Most countries developed their education system 100-150 years ago, to equip workers with human capital required by the economy of that time. How should education systems change, to adapt to the new reality? Are predetermined curriculum, grades and exams still relevant in the 4th industrial age?

 

All countries think more about education than learning. Education and learning are not the same. The assumption is that one leads to the other. That is often not the case. If you learn some math basics at the expense of hating math, that is a bad bargain.

 

The reason we focus on education, as such, and optimize on a specific system of delivery and evaluation, is that we can measure those and, from the measurements, we think we can see levels of accomplishment in a child. Too often that accomplishment is merely an ability to take tests.

 

Almost everything we do in education is to make the administrative system manageable. For example, age segregation is one of the worst ideas in education, but almost all countries do it, because it is convenient. Likewise, grades, in the other sense (A, B, C...F) and testing should be abolished in favor of self-evidence in a child’s behavior. I am fond of reminding people that if you have to measure a result that may be because it is not big enough.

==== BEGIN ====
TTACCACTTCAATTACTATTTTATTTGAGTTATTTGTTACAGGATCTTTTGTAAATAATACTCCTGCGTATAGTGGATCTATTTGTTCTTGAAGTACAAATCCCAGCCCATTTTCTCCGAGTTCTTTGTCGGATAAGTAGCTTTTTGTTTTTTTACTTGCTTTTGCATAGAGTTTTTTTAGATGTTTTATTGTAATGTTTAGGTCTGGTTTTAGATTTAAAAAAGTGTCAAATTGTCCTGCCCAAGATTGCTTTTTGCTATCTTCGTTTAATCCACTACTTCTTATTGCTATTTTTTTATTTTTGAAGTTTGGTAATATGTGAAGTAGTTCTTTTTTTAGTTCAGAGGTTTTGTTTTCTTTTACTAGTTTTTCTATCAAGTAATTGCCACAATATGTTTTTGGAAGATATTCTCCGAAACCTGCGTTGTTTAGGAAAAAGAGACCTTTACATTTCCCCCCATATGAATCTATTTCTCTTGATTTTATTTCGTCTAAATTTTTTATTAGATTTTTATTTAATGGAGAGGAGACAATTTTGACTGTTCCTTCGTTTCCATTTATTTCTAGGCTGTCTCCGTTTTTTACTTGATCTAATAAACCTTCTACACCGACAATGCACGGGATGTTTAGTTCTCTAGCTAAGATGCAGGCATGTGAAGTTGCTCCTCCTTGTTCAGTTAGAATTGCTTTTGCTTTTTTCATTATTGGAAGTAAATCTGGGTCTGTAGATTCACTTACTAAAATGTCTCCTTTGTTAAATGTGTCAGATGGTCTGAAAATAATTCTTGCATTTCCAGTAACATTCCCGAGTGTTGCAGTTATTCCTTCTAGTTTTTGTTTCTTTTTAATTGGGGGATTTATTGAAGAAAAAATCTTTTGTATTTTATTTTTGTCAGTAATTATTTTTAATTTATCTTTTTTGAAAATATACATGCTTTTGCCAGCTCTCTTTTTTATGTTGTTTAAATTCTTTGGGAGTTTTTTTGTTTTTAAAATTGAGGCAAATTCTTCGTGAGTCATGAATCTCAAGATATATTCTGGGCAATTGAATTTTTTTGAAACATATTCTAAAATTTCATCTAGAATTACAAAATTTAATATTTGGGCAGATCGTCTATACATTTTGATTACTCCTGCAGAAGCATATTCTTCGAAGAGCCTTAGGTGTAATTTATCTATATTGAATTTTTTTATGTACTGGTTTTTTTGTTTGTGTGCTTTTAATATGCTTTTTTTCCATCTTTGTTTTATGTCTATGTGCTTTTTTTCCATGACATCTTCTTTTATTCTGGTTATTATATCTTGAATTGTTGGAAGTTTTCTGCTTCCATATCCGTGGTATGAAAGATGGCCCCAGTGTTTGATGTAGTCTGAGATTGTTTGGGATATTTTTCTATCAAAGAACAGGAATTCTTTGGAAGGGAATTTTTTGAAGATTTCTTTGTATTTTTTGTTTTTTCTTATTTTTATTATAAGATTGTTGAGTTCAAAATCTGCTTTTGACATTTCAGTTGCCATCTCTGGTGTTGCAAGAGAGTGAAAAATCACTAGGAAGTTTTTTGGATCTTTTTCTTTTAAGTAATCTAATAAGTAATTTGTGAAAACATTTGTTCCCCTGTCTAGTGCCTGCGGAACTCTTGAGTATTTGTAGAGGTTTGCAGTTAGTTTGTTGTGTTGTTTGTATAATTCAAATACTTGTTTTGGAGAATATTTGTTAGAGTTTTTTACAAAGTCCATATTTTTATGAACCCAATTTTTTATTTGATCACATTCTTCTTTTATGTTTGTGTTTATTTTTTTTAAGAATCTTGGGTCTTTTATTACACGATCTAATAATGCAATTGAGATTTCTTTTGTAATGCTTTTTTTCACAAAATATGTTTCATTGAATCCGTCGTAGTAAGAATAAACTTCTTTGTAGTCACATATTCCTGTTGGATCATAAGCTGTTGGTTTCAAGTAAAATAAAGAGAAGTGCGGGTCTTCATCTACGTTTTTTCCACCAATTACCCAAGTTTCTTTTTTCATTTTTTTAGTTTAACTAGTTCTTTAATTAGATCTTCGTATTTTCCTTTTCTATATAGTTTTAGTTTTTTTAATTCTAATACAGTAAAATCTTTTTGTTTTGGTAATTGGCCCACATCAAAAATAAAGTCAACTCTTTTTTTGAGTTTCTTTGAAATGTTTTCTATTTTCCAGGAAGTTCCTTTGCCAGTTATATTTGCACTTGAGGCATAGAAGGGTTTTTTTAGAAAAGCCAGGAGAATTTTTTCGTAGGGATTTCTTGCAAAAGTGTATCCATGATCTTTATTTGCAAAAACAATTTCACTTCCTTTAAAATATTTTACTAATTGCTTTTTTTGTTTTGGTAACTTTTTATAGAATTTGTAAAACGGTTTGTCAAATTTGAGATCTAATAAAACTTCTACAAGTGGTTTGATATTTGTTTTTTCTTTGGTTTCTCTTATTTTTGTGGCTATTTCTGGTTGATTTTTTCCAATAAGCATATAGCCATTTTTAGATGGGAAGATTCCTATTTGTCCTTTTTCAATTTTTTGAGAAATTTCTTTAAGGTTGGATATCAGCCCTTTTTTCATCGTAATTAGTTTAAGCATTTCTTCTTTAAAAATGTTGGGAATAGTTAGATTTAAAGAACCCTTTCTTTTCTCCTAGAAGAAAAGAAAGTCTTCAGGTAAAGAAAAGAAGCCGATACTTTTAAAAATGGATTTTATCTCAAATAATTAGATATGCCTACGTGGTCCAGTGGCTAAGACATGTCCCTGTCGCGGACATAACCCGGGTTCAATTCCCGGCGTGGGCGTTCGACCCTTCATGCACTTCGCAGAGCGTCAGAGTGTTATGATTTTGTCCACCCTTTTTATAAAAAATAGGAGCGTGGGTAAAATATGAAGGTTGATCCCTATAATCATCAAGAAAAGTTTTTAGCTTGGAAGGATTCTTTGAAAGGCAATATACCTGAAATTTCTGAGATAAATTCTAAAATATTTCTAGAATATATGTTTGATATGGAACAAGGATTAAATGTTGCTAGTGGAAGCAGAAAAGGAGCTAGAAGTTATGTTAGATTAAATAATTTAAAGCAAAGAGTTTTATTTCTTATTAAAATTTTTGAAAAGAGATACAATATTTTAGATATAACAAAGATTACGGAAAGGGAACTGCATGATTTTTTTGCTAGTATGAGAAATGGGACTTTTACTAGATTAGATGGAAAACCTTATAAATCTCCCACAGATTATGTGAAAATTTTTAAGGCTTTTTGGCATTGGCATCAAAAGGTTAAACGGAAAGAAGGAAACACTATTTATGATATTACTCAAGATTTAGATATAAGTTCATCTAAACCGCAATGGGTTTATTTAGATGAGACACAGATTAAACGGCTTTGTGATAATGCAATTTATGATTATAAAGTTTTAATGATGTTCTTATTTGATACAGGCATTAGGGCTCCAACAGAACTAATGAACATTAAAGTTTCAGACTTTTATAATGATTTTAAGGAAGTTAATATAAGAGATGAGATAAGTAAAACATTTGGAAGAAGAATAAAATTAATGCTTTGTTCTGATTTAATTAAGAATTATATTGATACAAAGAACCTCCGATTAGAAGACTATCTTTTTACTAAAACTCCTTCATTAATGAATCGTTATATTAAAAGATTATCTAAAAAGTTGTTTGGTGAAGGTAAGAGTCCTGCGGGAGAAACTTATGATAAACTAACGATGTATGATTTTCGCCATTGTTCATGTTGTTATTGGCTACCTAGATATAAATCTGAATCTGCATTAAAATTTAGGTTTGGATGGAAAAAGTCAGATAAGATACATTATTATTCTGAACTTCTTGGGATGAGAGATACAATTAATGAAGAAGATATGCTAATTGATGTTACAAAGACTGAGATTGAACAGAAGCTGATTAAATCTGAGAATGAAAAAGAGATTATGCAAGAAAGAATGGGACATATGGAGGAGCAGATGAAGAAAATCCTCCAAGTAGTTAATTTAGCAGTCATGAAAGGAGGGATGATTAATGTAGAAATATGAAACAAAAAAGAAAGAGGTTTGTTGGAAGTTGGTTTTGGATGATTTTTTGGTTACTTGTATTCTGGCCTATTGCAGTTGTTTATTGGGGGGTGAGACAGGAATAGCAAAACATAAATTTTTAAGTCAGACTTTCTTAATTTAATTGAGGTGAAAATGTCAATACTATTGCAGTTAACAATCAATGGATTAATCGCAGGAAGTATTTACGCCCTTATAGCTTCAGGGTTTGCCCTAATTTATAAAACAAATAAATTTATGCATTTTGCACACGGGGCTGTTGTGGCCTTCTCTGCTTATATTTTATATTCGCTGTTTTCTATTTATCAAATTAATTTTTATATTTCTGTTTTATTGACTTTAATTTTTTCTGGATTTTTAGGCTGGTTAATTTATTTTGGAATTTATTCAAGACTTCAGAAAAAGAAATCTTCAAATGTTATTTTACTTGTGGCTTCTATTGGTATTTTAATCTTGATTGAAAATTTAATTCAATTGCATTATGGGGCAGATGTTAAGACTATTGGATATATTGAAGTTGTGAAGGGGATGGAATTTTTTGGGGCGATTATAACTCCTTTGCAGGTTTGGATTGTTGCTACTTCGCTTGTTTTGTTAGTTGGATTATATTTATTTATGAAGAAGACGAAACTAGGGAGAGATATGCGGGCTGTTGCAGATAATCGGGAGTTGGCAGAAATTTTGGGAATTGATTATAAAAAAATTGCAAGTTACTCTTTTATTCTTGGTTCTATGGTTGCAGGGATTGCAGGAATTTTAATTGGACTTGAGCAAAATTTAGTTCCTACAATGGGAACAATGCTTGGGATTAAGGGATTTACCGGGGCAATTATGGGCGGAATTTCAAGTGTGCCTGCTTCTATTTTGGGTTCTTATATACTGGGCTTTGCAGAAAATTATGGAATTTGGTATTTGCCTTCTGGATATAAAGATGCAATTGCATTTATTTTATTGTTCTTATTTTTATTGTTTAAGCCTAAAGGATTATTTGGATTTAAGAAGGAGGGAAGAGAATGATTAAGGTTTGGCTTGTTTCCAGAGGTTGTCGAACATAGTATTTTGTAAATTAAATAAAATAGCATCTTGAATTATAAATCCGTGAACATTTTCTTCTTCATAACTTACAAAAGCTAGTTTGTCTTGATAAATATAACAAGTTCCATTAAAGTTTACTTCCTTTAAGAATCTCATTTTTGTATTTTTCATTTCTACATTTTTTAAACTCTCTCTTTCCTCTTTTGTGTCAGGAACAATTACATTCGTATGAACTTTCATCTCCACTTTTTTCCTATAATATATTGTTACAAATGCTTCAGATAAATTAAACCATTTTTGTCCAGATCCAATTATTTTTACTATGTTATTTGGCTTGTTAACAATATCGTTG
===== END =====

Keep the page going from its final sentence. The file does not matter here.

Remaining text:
How could AI technologies be utilized in education?

 

The quick answer is teaching, with far more understanding of both the child and the subject matter. The longer and more profound impact will come from thinking about thinking. In the early days of AI and learning technologies, we viewed computer programming as a means of thinking about thinking, and the act of debugging as an approximation of learning learning. While this may sound abstract, it is very practical. A specific and delightful example is that kids who are computer programmers learn spelling differently, and often are better spellers because they are debuggers by nature. They share and joke about the misspelled words, versus sweep them under the carpet.